Every year the high school health teacher invited two different speakers to talk to his classes about contraception. One speaker was from Planned Parenthood. The other was a representative from the local Right to Life group. The health teacher always said that he invited both in an attempt to be “fair.” I knew was also an attempt to mollify all parents in the community.
Frankly, I never understood the fairness part because one person explained how contraceptives worked while the other talked about pregnancy. As I think about it now, however, maybe it wasn’t about fairness, but about subtly reinforcing the importance of contraception.
It turns out that maybe he was on to something, as USA Today reports that teen pregnancies are at their lowest level in nearly 70 years according to data provided by the federal government last November. Every racial and ethnic group saw the lowest rates ever reported for girls 15-19.
Laura Lindberg, a senior research associate with the non-profit Guttmacher Institute in New York has examined the data and says her research shows that teen sexual activity has not decreased, but the use of contraceptives has increased. Lindberg suggests that not only has the message about using contraceptives taken hold among teens, but also that attitudes have changed about wanting to have babies early. She also notes that “the general pattern over time has been declining abortion rates paralleling declining pregnancy and birth rates.” One would think this is good news for both Planned Parenthood and Right to Life.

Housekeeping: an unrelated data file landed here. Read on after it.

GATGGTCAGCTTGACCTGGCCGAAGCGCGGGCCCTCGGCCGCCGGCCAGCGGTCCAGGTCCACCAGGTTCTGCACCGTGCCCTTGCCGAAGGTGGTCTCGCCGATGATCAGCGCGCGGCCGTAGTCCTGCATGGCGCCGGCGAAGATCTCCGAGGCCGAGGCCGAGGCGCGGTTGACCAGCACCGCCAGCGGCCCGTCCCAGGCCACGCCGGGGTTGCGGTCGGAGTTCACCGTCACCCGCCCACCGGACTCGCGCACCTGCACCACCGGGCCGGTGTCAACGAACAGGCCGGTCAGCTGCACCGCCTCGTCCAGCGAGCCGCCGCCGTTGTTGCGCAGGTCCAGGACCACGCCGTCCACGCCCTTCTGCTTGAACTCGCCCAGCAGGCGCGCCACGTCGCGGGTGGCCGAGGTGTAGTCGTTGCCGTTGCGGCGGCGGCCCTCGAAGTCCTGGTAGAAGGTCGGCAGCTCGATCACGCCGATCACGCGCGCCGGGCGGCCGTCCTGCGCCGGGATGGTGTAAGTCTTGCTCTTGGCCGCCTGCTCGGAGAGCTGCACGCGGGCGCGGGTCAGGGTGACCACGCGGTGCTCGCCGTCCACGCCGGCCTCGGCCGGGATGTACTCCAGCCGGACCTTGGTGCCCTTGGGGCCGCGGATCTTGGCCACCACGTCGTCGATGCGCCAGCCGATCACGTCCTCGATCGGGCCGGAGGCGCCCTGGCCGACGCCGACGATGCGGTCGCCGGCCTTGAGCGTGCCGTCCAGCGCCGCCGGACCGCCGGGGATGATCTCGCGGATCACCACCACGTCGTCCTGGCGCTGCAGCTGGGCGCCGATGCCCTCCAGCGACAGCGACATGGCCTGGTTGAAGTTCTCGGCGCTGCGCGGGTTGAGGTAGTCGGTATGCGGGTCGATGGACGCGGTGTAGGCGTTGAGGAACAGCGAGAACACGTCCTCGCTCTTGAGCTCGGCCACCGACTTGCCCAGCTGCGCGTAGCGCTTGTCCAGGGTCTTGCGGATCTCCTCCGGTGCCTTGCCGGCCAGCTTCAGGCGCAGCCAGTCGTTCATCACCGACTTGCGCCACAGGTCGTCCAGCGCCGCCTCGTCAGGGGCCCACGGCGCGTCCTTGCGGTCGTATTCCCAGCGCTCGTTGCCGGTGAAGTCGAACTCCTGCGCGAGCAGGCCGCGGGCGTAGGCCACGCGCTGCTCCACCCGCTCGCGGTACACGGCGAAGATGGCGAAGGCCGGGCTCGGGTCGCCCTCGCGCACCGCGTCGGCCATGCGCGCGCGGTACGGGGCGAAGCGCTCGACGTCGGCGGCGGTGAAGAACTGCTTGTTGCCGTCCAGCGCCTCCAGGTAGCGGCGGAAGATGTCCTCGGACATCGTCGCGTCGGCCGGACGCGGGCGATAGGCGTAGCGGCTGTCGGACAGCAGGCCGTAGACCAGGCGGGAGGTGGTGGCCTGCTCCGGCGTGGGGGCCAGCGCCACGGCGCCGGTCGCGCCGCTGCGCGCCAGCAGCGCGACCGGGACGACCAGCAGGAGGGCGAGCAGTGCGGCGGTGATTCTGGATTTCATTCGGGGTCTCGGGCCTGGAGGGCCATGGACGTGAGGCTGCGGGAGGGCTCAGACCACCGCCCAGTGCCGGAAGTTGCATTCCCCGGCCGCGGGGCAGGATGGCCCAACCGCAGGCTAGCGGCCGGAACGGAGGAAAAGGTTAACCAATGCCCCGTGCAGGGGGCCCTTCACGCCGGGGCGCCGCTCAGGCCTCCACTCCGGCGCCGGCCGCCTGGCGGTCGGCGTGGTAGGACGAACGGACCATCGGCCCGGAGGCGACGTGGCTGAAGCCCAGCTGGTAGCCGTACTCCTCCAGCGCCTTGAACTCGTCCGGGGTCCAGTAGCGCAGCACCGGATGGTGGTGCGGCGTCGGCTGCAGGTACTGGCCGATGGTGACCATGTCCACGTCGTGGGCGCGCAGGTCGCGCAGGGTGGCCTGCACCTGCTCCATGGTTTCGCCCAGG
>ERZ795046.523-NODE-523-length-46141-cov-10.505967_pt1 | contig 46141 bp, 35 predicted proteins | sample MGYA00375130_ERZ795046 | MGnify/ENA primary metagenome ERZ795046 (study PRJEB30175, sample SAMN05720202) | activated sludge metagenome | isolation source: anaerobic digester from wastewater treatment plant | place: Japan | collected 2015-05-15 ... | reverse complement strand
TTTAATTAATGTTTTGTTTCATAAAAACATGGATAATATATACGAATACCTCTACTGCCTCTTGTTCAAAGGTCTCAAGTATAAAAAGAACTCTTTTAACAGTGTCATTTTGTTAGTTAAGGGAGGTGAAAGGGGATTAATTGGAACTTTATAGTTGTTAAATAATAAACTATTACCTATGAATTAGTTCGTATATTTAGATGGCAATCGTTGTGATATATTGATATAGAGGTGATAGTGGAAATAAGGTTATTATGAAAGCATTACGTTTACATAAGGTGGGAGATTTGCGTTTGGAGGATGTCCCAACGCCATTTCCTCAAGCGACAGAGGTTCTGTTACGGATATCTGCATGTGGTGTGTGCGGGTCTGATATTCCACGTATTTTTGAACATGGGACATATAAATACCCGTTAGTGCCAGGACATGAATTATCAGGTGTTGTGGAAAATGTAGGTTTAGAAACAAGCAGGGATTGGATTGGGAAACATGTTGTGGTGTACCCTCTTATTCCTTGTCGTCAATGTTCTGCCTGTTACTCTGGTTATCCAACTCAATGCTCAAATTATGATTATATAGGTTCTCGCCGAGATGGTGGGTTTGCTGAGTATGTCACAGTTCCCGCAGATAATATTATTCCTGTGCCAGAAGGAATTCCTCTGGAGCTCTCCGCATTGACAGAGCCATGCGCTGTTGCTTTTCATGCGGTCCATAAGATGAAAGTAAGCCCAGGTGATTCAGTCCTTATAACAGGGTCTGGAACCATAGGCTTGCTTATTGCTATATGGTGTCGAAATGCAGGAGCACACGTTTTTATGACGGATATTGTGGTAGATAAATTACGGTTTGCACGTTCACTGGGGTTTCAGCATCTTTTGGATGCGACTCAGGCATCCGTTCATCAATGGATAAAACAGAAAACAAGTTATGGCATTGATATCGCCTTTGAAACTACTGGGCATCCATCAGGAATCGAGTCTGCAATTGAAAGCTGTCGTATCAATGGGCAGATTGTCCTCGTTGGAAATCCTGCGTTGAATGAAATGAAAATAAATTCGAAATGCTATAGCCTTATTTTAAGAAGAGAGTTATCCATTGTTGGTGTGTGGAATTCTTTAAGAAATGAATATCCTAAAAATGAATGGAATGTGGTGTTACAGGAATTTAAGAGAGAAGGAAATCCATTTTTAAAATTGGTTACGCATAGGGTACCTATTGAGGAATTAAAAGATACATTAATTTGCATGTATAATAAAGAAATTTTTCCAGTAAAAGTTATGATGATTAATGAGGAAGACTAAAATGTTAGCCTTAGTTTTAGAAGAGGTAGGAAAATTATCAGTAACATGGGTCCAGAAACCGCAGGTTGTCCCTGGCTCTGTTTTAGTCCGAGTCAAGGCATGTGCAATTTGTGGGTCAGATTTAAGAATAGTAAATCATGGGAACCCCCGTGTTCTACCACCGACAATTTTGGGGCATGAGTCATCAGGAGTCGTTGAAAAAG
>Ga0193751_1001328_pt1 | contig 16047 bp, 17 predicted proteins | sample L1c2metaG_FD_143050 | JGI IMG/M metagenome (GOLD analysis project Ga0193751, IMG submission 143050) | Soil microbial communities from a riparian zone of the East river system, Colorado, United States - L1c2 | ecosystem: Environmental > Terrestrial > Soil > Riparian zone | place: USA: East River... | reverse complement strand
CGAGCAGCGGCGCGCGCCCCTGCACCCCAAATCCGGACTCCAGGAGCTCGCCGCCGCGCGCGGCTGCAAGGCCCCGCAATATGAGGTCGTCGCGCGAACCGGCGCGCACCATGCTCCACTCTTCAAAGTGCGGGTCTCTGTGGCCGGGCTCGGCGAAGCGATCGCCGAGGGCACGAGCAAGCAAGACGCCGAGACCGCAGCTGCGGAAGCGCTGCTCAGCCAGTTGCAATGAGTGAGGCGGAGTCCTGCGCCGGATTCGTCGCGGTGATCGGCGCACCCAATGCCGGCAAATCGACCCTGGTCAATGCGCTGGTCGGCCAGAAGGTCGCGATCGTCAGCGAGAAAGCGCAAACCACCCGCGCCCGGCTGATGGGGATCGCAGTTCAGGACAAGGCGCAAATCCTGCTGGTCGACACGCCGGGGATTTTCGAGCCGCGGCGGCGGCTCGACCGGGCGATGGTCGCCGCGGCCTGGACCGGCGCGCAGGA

I once worked in a district that had a teen parenting center where teens could leave their babies while they attended classes, returning during the day to feed and play with them during study halls and lunch. It was a brave initiative for this rural upstate district, and every year various groups protested its funding, arguing that the district was “making it easy” for kids to have babies out of wedlock. The administration and the board stuck to their guns and funded it every year, insisting there was nothing tempting to other kids about the responsibility teen parents had to demonstrate every day. In addition, keeping kids in school until they graduated meant it was more likely they could eventually support their child. The parenting center eventually closed not because of lack of funding, but because the numbers of teens having babies dwindled. More recently we heard similar objections to reality TV shows about teen moms – that girls would want to be like them. Not so, it turns out.
We all know that the use of contraceptives especially as tied to insurance has been a hot topic with church leaders and political leaders, most of whom don’t have to worry about becoming a teen mom or having an unwanted pregnancy later on. The new data should support the argument that having knowledge of and access to contraceptives benefits teens and society in general.